• Barbershops, hair and nail salons, spas and tattoo parlors were ordered to close at end of business Wednesday, March 18. 
  • More than 180 Bureau of Motor Vehicles locations have also been shut down. Five around the state will remain open to issue commercial driver's licenses. DeWine is asking the Ohio General Assembly to pass legislation that will grant a grace period for people who can’t renew licenses. He's also asking law enforcement, including State Highway Patrol, to not issue tickets for someone who has an expired license.
  • DeWine is asking all businesses, including nonprofits, manufacturers and retailers, to check each employee's temperature before the individual enters the workplace every day. If the person's temperature is elevated, they should be sent home. He's also encouraging employees to check their own temperature every day as a precaution. 
  • Lt. Gov. Jon Husted has encouraged people to apply for unemployment benefits online. Requests have skyrocketed. The state is reducing the wait time to receive benefits to help those left without work suddenly due to coronavirus. Go to unemployment.ohio.gov to apply. He also asked small businesses who need financial relief to go to sba.gov/disaster
  • Hospitals are postponing elective surgeriesuntil further notice. The state issued the order Tuesday to conserve protective equipment for health care workers and keep beds open. Patients will receive a call if their surgery has been canceled. The Ohio Hospital Association also says that hospitals across the state are prepared for a 25% surge in COVID-19 cases if that happens. 
  • Ohio has postponed its primaries. Not even 12 hours before polls were supposed to open, Dr. Amy Acton, the director of the Ohio Department of Health issued a health emergency to shut down polling locations. The new proposed voting date is June 2 but the details still have to be worked out by the courts and/or the state legislature. Absentee ballots would be allowed until then. For more information on what happened, click here.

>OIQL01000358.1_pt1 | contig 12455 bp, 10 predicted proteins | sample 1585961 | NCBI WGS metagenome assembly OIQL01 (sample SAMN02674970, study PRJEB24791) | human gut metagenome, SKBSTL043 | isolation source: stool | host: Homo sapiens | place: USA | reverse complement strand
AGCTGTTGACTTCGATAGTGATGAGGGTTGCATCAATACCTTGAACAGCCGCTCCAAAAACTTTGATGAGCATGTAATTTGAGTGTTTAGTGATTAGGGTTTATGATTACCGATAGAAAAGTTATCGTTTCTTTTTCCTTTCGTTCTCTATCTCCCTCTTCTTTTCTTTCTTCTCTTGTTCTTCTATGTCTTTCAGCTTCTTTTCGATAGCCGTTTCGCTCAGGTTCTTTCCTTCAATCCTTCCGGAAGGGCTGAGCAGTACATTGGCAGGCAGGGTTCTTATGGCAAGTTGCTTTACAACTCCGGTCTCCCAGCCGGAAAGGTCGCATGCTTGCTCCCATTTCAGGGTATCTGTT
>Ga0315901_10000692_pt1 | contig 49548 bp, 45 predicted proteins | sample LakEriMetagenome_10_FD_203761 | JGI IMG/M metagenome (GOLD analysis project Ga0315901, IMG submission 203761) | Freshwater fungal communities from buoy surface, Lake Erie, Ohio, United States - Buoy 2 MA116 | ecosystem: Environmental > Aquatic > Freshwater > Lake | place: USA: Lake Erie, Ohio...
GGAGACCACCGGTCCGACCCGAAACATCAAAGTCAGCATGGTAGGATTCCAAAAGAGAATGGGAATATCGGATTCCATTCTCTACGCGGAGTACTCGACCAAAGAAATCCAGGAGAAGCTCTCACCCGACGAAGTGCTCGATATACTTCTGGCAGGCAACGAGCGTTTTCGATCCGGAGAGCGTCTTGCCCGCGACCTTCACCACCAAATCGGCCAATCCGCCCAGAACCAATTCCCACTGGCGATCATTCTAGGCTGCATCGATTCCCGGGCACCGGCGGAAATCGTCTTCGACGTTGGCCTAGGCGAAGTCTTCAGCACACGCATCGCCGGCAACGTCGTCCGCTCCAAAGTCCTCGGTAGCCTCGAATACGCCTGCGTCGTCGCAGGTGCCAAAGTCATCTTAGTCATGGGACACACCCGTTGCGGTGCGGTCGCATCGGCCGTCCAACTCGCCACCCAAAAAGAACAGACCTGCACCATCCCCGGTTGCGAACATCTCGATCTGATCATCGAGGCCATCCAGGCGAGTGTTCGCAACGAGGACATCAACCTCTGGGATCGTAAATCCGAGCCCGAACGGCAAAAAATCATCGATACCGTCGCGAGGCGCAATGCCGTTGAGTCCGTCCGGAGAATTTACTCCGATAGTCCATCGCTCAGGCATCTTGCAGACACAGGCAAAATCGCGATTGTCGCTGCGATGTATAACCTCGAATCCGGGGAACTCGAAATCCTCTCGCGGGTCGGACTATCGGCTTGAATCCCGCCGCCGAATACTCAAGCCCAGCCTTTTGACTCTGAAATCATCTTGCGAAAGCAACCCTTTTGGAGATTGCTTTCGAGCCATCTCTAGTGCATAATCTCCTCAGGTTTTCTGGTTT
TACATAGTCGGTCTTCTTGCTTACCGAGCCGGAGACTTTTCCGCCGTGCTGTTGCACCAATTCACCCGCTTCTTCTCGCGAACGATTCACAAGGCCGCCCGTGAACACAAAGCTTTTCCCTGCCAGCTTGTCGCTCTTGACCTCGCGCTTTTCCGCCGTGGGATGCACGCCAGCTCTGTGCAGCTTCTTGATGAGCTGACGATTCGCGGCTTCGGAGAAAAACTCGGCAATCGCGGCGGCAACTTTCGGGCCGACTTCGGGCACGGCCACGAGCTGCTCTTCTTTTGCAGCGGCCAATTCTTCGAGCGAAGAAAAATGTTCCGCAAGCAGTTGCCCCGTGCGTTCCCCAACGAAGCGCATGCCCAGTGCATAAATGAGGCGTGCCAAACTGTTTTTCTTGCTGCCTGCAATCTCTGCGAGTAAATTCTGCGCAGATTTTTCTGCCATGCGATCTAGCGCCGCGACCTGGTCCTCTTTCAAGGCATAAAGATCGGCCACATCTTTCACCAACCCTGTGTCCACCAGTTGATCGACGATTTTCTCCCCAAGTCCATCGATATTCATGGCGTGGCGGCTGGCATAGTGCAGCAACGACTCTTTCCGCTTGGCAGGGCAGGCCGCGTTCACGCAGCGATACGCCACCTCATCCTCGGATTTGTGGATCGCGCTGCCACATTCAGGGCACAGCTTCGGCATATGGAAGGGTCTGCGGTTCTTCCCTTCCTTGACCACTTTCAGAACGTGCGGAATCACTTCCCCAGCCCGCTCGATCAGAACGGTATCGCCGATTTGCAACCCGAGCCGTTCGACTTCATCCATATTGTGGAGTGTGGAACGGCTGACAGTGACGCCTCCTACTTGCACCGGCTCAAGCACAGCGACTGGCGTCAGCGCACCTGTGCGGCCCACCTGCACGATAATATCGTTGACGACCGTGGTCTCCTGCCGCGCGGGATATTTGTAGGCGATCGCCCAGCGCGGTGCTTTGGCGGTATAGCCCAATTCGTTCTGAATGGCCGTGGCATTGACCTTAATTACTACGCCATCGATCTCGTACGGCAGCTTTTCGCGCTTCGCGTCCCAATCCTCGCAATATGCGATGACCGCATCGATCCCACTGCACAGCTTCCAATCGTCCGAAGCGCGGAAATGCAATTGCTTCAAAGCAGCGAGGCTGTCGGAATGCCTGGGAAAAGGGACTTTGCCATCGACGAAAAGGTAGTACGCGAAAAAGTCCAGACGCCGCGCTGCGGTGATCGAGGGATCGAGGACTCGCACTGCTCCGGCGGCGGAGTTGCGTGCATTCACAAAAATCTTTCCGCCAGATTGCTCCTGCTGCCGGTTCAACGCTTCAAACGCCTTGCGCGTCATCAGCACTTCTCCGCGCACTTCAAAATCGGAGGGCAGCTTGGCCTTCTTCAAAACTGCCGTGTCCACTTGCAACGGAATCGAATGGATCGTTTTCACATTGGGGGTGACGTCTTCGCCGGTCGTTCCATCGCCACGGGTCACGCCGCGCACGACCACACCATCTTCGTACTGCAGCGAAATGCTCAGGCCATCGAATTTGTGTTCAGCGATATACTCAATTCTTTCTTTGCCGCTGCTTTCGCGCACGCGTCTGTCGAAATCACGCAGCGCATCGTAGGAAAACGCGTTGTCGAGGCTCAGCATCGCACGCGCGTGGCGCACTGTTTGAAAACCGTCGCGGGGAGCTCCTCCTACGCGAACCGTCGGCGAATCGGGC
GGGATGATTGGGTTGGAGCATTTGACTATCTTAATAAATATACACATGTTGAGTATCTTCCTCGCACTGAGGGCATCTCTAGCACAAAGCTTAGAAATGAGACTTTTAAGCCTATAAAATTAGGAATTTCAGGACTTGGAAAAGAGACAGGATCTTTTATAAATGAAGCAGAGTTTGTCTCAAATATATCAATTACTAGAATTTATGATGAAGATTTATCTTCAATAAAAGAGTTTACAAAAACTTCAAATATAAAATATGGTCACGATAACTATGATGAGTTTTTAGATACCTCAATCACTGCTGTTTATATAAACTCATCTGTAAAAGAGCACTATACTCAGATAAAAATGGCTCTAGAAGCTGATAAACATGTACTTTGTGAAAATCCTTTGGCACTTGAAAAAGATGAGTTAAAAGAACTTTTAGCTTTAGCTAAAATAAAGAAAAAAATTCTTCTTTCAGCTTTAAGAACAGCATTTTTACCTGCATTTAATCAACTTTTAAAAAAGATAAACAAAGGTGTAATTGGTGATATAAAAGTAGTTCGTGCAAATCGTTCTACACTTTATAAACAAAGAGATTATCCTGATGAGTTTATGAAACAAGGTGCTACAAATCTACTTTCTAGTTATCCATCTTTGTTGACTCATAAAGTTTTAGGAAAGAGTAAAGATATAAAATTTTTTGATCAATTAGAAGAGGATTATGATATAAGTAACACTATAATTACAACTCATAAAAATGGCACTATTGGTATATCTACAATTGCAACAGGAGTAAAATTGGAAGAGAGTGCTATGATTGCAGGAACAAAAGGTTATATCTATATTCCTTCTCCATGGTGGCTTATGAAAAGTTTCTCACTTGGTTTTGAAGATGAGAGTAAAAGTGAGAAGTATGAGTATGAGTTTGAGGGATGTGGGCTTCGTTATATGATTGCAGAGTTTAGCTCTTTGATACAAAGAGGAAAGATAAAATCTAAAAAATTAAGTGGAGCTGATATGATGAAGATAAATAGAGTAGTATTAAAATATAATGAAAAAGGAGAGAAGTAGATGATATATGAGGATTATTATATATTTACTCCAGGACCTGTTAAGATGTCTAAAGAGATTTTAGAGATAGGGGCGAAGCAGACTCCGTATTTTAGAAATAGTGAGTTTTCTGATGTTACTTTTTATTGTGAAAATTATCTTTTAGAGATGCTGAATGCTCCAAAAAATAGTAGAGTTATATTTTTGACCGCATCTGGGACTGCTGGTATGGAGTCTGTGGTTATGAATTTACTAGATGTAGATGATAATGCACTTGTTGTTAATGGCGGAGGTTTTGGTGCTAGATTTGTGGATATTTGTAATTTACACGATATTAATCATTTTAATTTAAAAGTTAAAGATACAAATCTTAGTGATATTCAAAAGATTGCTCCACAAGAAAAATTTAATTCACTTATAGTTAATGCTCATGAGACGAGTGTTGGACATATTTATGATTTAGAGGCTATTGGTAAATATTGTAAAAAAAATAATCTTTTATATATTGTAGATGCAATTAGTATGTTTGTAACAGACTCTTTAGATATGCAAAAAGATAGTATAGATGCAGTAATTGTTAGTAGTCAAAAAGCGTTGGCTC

• Lt. Gov. Jon Husted gave an update on unemployment requests. 78,000 requests have been filed. It was 6,500 two weeks ago. He also asked small businesses who need financial relief to go to sba.gov/disaster.  absentee ballot, click here.
  • The state has shut down more facilities, including gyms, fitness centers, recreation facilities, theaters, indoor water parks and indoor trampoline parks. 
  • University of Akron has decided to keep classes online for the rest of the semester. The school has also asked students toleave the residence halls by 11 p.m. Wednesday. 
  • Kent State employeehas tested negative for COVID-19 after coming into contact with a patient who has the disease. Students have been ordered to leave the residence halls by the end of the week and are eligible for a refund. The university has also announced it will start limiting operations at all eight campuses. 
  • Bars and restaurants closed down to prevent large gatherings. DeWine said he came to the decision after he received multiple complaints about crowds over the weekend. Carry-out and delivery options are still available. 
  • The state is implementing a COVID-19 treatment plan for individuals with an addiction or mental health issues. This includes more telehealth services that will allow patients to video chat with professionals or call a landline. The plan will also implement a service that will allow people to get their medications without having to physically go to a pharmacy. Pharmacies are making sure they have adequate supplies of medications
  • The Cleveland Clinic is officially offering drive-thru coronavirus testingwith a doctor's order. It's in partnership with University Hospitals, which is doing the same. The testing location is in University Circle.
  • Summit Countyconfirmed its first case of COVID-19. A woman in her 50s is a case of community spread, which means she didn't travel or have direct contact with other COVID-19 patients. The county and the city of Akron have declared public health emergencies. All community centers in Akron closed Monday.  
  • President Donald Trump declared a national emergency Friday under the Robert T. Stafford Disaster Relief and Emergency Assistance Act. This allows the White House to get direct aid quickly from the Federal Emergency Management Agency (FEMA) for disasters and health crises. Trump has also been tested for COVID-19 and doesn't have it.  
  • Lawmakers plan to send a letter to Trump with 17 requests for state relief, such as having access to more protective equipment for health care workers. 
  • DeWine issued an order that prohibits visitors in jails. The state also isn't allowing visitors in nursing homes, assisted-living facilities and psychiatric facilities. 
  • Ohio K-12 schools shut down Monday afternoon for three weeks. DeWine said he will help schools with whatever they need, but it's up to administrators to figure out how to determine details of educating students while they're at home and when they return. 
  • Kent State University, Oberlin College and Ohio State University have canceled in-person classes for the rest of the semester. Classes will be online. Kent State has also postponed pre-commencement and commencement for spring. Many other schools are doing the same. 
  • Ohio has temporarily banned mass gatherings of 100 or more people together in close promiximity in a certain place. This includes parades, fairs, theaters and more.